You Can’t Find Good Salespeople

Business owners and executives often lament, “You can’t find good salespeople.”

They explain, “I have a great product. I’m respected in the marketplace. Customers love me. Why can’t my salespeople sell?”

I know a business owner who churns his sales force of five salespeople every year or two. He is unable to find “good salespeople.”

Is there really a shortage of “good salespeople”? Are they as scarce as hen’s teeth and “Glengarry leads”?


Here is another possibility. If owners and managers seek a shortcut, they could be victims of the Entrepreneurial Sales Fallacy.

These leaders built the business – working 10-12 hour days, putting everything on the line, taking non-stop rejection, all without the benefit of the current product and customer base.

They are entrepreneurs and argue, “Why can’t the sales team continue to build the business, with all the resources in place? I don’t ask much of them – only that they sell. And they can’t even do that!”

Changing market conditions often impede new business development. What once worked, no longer does because of new competition. Business development hits a brick wall because leadership allows the sale to become a cutthroat commodity sale.

In response, many leaders embrace the Entrepreneurial Sales Fallacy.

They expect the typical salesperson to act like an entrepreneur, proclaiming, “I want the salesperson who is so good, has so much confidence, he/she wants to work on straight commission. That’s my kind of salesperson.”

Then they toss the sales team to the wolves, unprepared with the selling skills and psychological mindset required for a very challenging sale. This grinds most salespeople into pulp. So, of course, the leadership needs to replace the sales team frequently.

One company, with about 75 sales people, churns 80 percent of the team annually. This costs the company more than $1 million annually in human resources costs (recruiting and product training) and lost profits (lost sales and lack of coverage for existing clients).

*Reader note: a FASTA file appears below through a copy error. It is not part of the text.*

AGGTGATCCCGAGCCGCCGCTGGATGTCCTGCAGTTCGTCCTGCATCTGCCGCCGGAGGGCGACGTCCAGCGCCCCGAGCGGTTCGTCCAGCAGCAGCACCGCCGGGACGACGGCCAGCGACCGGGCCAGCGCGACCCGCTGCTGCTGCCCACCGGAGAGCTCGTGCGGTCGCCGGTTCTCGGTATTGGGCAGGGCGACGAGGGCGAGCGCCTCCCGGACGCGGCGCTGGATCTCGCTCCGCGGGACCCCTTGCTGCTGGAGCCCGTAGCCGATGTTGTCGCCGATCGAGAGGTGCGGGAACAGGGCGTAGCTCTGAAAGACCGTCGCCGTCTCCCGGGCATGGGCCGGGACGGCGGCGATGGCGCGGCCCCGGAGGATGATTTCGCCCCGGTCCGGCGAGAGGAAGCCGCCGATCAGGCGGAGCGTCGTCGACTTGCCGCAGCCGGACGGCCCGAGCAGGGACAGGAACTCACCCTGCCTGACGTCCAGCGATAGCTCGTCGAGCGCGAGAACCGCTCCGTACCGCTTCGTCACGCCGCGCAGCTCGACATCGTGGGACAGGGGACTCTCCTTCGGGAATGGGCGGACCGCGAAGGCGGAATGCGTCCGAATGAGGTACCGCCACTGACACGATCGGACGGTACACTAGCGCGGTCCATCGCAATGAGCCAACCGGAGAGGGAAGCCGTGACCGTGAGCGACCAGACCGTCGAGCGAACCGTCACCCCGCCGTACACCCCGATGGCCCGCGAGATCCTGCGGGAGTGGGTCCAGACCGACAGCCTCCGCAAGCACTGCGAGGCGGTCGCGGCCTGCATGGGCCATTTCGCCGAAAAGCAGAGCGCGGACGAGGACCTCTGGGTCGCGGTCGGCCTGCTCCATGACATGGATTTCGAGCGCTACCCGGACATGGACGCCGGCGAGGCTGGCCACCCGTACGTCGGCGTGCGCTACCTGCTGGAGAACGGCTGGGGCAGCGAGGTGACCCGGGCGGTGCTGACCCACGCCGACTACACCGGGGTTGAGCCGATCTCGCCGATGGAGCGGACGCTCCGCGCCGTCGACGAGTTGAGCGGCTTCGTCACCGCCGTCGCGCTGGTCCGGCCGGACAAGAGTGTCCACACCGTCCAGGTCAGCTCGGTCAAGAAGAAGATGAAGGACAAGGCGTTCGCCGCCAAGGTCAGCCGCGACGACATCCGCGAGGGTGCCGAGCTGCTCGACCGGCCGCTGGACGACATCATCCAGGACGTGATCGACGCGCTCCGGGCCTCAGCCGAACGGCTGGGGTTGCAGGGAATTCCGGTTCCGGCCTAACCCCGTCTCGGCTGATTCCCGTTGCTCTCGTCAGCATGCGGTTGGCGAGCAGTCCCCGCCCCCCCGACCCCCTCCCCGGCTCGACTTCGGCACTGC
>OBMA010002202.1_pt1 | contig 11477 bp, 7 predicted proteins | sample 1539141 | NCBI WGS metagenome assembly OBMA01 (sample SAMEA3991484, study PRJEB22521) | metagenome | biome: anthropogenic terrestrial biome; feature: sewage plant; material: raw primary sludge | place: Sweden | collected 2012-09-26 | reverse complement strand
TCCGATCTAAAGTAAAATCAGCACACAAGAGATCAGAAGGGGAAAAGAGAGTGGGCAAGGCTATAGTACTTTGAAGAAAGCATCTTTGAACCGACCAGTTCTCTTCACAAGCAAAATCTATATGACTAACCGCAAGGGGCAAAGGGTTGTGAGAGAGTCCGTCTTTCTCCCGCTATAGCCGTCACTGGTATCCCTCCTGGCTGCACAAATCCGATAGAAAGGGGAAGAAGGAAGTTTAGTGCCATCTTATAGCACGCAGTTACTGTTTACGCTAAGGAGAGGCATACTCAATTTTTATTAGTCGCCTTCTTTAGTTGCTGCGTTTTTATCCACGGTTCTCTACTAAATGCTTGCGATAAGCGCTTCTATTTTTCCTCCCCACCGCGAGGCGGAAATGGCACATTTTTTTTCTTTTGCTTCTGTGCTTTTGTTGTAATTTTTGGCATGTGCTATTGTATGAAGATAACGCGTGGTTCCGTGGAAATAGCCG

There are not enough entrepreneurs born to staff all the sales positions. But entrepreneurial skills can be taught.

Instead of the high turnover policy of “you can’t find good salespeople,” a more realistic policy would be to train and mentor salespeople. Such a policy would include:

  1. Screening Candidates – Ensuring essential traits, including cognitive ability, ego strength, gregariousness and the ability to be coached.
  2. Providing a Strong Standard Sales Call – A step-by-step procedure for selling – built on a defendable position creating urgency, ideally with an inescapable argument.
  3. Teaching Selling Skills – Both the rational process and a series of exercises building ego strength to take greater chances. Then designing a sales process – to help the team manage the purgatory of “call me back in two weeks.
  4. Providing a Strong Sales Management Program with Accountability – Insisting on evidence-based outcomes* from the sales team.
    *When it is not a one-call close, what evidence does the buyer provide that he/she is serious? Can we prove the buyer is a participant versus a spectator?

But wait, some owners say, “The sales team doesn’t even try. The phones are never lit.”

This may be true, in part because the sale is so difficult. The sales team must do its part – make a strong effort. But leadership must provide support, as well.

When you consider the cost of sales team turnover – including recruiting, product training and lost sales – a strong sales training and sales management system is virtually free.

Do not fall victim to the Entrepreneurial Sales Fallacy, waiting for the “Glengarry sales team” to show up at your front door. Develop good salespeople.